She’s All Right With Me! Girl Group Sounds USA 1961-1968.

Label: Ace Records.

Format: LP.

Over the last few years, Ace Records have released many lovingly curated volumes of their Beat Girl, Girl Group Sounds and Where The Girls Are compilations. Recently, Mick Patrick who is responsible for so many of these compilations, compiled She’s All Right With Me! Girl Group Sounds USA 1961-1968, which has just been released by Ace Records on vinyl. It’s the perfect way to enjoy some sixtes soul, surf and pop.

For She’s All Right With Me! Girl Group Sounds USA 1961-1968 Mick Patrick picked sixteen tracks from groups like The Rev-Lons, The Belles, The Elites, The Sweethearts, The Surf Bunnies, The Lovettes and The Mirettes. They’re joined by singer that include Beverly Williams, Mary Saxton, Othello Robertson, Pat Hunt and Little Eva Harris. They’re among the sixteen artists and groups on She’s All Right With Me! Girl Group Sounds USA 1961-1968.

Side One.

Opening the compilation is Whirlwind by The Rev-Lons. It was written by William Powell and produced by Gary Paxton in 1965. However, the Garpax label never released the song and it made its debut on the Ace Records’ compilation Boy Trouble-Garpax Girls. This hook-laden musical Whirlwind was their swansong and it returns for an encore on She’s All Right With Me! Girl Group Sounds USA 1961-1968.

Beverly Williams’ Too Bad He’s Bad is another track that was recorded by Gary Paxton for his Garpax label in 1965. Sadly, it lay unreleased until 2009, when it featured on Where The Girls Are Volume 7. It’s a kitchen sink drama where  rueful Beverly Williams delivers a hurt-filled vocal as tells how she fell in love with the wrong type of guy. Meanwhile, Gary Paxton’s arrangement provides the perfect backdrop for the vocal on this oft-overlooked hidden gem.

From the opening bars of Mary Saxton’s Is It Better To Live Or To Die the listener is spellbound as she delivers a heartfelt vocal full emotion and sadness. Sadly, when this Gary Paxton production as released as a single on Pace in 1967 it wasn’t a commercial success. For Mary Saxton, it was the one that got away. However,  it’s a welcome addition to this loving curated compilation.

So is Summertime Is Surfin’ Time by The Surf Bunnies. It’s another William Powell composition that was produced by Gary Paxton. It featured on the 1963 album Beach Party, and is guaranteed to perfect for any party.  

Side Two.

Opening side two is First Love Baby by Lena Calhoun and The Emotions. It was released on the Flip label in 1961, and is a  fine example of West Coast doo wop.

So In Luv was written by Dell Randle who co-produced Othello Robertson’s version with Eddie Foster. It was released on Era in 1967, and shares the same melody as It May Be Winter Outside which was released just a couple of weeks earlier. It’s an upbeat, joyous and melodic love song with a strong hook that has stood the test of time and is without doubt, the best song on the compilation.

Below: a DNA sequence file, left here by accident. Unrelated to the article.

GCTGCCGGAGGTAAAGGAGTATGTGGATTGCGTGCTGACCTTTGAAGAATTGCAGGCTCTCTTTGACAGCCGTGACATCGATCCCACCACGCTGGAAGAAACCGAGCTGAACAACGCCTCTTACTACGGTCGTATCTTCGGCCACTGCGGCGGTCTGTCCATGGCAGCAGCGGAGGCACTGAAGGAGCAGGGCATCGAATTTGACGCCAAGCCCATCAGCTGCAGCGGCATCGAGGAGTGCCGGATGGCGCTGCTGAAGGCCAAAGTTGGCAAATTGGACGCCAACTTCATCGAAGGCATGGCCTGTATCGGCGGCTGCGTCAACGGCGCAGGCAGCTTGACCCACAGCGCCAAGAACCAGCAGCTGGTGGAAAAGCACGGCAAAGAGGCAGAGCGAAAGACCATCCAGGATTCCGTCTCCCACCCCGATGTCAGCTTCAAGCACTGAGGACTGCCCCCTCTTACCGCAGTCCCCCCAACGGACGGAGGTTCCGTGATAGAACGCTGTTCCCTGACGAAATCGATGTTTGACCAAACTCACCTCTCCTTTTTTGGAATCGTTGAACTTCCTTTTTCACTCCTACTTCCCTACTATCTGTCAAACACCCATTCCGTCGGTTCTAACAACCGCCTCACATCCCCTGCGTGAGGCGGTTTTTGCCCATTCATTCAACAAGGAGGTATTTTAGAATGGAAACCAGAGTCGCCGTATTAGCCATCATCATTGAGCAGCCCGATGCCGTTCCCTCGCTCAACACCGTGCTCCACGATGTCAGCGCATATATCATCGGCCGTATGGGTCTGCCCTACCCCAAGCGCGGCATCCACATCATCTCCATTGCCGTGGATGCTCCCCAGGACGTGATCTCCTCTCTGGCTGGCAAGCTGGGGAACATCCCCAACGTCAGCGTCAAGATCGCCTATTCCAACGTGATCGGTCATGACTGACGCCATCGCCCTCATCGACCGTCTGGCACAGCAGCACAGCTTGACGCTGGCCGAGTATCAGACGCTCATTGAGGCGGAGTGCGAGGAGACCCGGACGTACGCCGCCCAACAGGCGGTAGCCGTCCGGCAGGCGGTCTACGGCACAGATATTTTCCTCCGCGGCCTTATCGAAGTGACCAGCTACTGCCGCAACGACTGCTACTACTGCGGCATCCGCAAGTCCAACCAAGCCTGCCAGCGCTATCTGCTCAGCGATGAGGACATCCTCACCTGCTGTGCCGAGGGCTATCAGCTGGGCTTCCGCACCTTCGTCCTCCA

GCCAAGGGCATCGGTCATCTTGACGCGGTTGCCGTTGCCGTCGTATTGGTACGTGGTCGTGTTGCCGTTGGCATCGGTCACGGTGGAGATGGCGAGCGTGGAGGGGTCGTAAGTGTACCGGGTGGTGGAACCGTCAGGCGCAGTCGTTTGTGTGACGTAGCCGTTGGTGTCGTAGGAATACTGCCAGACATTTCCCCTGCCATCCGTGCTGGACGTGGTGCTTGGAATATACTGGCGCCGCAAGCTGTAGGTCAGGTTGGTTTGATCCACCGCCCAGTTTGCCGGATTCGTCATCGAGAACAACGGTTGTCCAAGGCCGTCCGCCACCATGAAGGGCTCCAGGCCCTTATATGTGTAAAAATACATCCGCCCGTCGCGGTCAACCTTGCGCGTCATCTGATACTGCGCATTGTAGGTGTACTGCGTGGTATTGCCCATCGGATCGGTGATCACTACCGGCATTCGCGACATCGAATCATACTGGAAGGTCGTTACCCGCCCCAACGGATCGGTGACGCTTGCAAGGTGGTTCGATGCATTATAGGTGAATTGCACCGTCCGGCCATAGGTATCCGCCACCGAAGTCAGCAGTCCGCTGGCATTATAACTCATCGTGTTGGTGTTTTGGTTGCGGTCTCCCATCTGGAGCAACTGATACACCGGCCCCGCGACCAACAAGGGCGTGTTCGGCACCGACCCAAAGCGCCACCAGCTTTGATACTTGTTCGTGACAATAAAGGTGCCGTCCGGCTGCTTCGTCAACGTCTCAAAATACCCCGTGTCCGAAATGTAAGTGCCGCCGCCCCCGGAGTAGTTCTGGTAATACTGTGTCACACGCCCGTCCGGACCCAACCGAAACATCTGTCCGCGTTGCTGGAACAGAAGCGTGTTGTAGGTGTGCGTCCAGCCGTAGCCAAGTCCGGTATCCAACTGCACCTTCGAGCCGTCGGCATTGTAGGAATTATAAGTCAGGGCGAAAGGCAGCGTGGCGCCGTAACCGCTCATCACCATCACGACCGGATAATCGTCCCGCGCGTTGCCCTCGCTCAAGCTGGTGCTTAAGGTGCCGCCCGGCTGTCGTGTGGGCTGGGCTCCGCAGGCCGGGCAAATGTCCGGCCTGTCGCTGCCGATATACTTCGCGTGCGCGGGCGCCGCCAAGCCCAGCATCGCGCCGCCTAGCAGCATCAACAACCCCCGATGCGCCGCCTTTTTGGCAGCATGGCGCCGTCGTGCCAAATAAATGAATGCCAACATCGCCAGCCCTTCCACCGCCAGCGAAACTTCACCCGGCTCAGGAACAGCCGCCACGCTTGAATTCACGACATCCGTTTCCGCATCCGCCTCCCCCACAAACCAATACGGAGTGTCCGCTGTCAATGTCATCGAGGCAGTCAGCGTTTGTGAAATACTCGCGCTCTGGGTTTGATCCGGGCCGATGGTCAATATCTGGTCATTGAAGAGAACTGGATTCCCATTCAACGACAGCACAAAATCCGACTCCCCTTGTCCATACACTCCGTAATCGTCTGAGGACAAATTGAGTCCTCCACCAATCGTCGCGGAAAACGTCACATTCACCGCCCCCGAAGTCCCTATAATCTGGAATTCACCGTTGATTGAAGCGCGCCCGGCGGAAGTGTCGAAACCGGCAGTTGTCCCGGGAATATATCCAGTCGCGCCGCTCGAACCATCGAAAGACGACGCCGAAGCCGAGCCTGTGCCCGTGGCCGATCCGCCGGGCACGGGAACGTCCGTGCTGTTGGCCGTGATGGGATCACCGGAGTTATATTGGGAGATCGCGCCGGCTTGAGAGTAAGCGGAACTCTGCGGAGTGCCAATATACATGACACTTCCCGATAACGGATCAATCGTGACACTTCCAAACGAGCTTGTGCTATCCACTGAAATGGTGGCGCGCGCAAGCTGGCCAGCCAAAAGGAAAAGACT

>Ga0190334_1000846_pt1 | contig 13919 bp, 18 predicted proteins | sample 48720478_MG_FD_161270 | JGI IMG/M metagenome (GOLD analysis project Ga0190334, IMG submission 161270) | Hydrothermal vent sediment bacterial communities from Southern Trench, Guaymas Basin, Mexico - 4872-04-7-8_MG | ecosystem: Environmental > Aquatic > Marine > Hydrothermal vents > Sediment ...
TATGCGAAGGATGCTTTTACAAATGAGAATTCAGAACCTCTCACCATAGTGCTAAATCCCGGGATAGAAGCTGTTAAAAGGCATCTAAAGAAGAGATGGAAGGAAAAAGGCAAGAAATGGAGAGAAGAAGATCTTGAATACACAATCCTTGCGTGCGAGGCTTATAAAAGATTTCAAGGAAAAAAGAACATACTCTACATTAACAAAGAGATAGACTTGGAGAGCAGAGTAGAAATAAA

LA-based Pat Hunt released the Marc Gordon produced You Are My First Love on Kent in 1962. This was a quicker version of the single that was released on the Exodus label in 1961. It’s a slicker sounding version and finds Pat Hunt delivering an impassioned vocal on what is the definitive version of this song.

When Felice Taylor released I Feel Love Comin’ On in Britain in 1967, many people commented that the twenty-three year old from Richmond, California sounded like Diana Ross. There were even accusations that she set out to copy the Supreme. This was something that Felice Taylor disputed and said: “it is pure coincidence that we sound so alike”. Felice Taylor was a talented singer and in 1968, recorded Sing Me A Love Song for Kent. However, this Maxwell Davis production lay unreleased in the Kent vaults until 2015. That was when it featured on Los Angeles Soul-Kent-Modern’s Black Music Legacy. Five years later this string-drenched soulful dancer makes a welcome return, and is a reminder of Felice Taylor who sadly passed away in 2017.

Before becoming The Mirettes, Robbie Montgomery, Venetta Fields and Jessie Smith were The Ikettes. When Ike Turner hired three other singers to go out on the road with the Ike and Tina Turner Review they quit in 1965 and formed The Mirettes. In 1966, they recorded He’s All Right With Me which was produced Bobby Relf and Fred Smith and released on Mirwood. It’s another soulful dancer where the hooks haven’t been spared and is the perfect way to close She’s All Right With Me! Girl Group Sounds USA 1961-1968.

For anyone who has enjoyed the Beat Girl and Where The Girls Are compilations, and previous instalments in the Girl Group Sounds series, then She’s All Right With Me! Girl Group Sounds USA 1961-1968 is one to add to their collection. Ace Records have released the album on vinyl, which is the perfect way to enjoy the sixteen songs released between 1961 and 1968. They’re an eclectic selection of songs.

There’s pop, soul and surf from girl group and solo artists. They’re responsible for singles, album tracks and deep cuts. This includes heart-wrenching ballads and hook-laden  dance tracks. Sadly, some of the tracks weren’t released when they were recorded and dreams were cruelly dashed.  These tracks were only released over forty years later when they appeared on Kent Soul and Ace Records compilations. This quartet of oft-overlooked tracks  return for a well deserved encore on She’s All Right With Me! Girl Group Sounds USA 1961-1968 and play their part in the success of this loving curated compilation which has just been released by Ace Records.

She’s All Right With Me! Girl Group Sounds USA 1961-1968 is the musical equivalent of time travel, and is guaranteed to take the listener back to the sixties. Just don’t play the album on a Dansette as you’ll ruin it.

She’s All Right With Me! Girl Group Sounds USA 1961-1968.

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